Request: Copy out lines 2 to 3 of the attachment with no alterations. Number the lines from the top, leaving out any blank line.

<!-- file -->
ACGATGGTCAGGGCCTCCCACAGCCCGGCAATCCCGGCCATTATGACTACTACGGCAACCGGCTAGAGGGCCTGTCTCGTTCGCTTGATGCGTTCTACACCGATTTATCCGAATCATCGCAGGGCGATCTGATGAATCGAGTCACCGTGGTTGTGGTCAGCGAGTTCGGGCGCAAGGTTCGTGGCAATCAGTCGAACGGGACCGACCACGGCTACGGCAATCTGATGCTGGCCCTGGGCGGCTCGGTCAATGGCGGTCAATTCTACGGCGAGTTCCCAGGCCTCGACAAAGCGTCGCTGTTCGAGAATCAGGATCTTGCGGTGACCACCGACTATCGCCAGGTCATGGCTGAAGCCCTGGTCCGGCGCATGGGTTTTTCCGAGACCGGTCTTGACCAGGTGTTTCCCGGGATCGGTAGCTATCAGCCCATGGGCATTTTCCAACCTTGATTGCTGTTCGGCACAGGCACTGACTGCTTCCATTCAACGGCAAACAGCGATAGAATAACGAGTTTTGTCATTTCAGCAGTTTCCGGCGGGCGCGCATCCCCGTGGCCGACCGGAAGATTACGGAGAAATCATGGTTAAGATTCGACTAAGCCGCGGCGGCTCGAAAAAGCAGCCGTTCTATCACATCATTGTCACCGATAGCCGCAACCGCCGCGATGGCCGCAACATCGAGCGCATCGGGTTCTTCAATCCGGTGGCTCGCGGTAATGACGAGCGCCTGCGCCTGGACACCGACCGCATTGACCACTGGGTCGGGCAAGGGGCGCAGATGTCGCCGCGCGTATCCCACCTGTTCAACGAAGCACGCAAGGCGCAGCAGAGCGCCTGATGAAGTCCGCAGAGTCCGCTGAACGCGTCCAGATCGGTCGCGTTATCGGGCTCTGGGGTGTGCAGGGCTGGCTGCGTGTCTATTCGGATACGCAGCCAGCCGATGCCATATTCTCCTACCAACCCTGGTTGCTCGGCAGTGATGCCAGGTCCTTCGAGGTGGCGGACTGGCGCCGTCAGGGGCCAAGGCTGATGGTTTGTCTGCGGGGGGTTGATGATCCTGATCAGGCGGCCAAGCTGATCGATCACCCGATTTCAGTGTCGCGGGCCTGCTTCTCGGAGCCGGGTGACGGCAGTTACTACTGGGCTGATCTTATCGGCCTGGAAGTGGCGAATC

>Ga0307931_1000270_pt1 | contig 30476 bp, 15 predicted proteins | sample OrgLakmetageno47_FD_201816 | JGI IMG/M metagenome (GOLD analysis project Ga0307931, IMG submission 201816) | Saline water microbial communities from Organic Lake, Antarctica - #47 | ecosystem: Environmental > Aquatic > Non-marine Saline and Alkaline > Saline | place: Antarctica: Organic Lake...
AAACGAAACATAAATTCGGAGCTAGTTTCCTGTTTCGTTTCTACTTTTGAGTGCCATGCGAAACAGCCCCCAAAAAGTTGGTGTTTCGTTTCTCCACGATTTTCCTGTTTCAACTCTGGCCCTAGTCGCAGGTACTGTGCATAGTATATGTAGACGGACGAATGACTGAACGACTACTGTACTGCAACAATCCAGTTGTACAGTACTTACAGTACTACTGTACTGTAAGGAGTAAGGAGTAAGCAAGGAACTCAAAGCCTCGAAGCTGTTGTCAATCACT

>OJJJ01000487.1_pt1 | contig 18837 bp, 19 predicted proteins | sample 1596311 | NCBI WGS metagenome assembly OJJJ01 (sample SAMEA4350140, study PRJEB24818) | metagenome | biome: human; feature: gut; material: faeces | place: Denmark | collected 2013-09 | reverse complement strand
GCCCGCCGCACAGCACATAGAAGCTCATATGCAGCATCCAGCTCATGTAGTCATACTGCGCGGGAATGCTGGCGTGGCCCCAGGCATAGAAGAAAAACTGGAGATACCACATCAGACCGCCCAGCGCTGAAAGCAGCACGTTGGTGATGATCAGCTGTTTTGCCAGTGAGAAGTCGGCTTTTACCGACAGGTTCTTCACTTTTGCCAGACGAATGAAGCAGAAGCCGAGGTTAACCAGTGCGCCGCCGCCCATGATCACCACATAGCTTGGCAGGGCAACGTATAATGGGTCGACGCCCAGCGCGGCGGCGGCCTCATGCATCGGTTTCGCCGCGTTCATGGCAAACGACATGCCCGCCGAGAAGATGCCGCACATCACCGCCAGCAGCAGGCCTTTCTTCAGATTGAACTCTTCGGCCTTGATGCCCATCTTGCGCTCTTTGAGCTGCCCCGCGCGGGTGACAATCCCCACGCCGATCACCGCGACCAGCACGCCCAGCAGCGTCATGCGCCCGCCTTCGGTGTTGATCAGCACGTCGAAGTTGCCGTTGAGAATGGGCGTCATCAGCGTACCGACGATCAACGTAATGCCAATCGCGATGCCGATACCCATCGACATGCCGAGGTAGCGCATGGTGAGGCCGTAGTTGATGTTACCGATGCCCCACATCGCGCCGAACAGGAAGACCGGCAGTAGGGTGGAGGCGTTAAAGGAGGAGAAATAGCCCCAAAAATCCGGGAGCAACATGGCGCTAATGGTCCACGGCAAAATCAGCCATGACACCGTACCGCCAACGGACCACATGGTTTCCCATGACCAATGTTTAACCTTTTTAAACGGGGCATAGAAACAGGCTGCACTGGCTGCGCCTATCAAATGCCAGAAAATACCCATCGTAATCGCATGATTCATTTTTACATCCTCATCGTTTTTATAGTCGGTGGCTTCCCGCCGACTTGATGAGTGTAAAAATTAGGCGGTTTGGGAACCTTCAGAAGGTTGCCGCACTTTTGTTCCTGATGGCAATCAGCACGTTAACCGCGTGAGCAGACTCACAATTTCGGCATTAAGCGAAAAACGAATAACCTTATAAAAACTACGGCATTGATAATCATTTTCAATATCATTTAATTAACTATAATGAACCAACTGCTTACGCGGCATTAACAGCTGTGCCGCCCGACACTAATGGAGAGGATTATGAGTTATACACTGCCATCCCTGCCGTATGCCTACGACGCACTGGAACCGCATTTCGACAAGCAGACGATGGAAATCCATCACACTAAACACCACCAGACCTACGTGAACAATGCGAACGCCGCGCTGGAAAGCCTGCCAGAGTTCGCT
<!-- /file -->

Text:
>Ga0307931_1000270_pt1 | contig 30476 bp, 15 predicted proteins | sample OrgLakmetageno47_FD_201816 | JGI IMG/M metagenome (GOLD analysis project Ga0307931, IMG submission 201816) | Saline water microbial communities from Organic Lake, Antarctica - #47 | ecosystem: Environmental > Aquatic > Non-marine Saline and Alkaline > Saline | place: Antarctica: Organic Lake...
AAACGAAACATAAATTCGGAGCTAGTTTCCTGTTTCGTTTCTACTTTTGAGTGCCATGCGAAACAGCCCCCAAAAAGTTGGTGTTTCGTTTCTCCACGATTTTCCTGTTTCAACTCTGGCCCTAGTCGCAGGTACTGTGCATAGTATATGTAGACGGACGAATGACTGAACGACTACTGTACTGCAACAATCCAGTTGTACAGTACTTACAGTACTACTGTACTGTAAGGAGTAAGGAGTAAGCAAGGAACTCAAAGCCTCGAAGCTGTTGTCAATCACT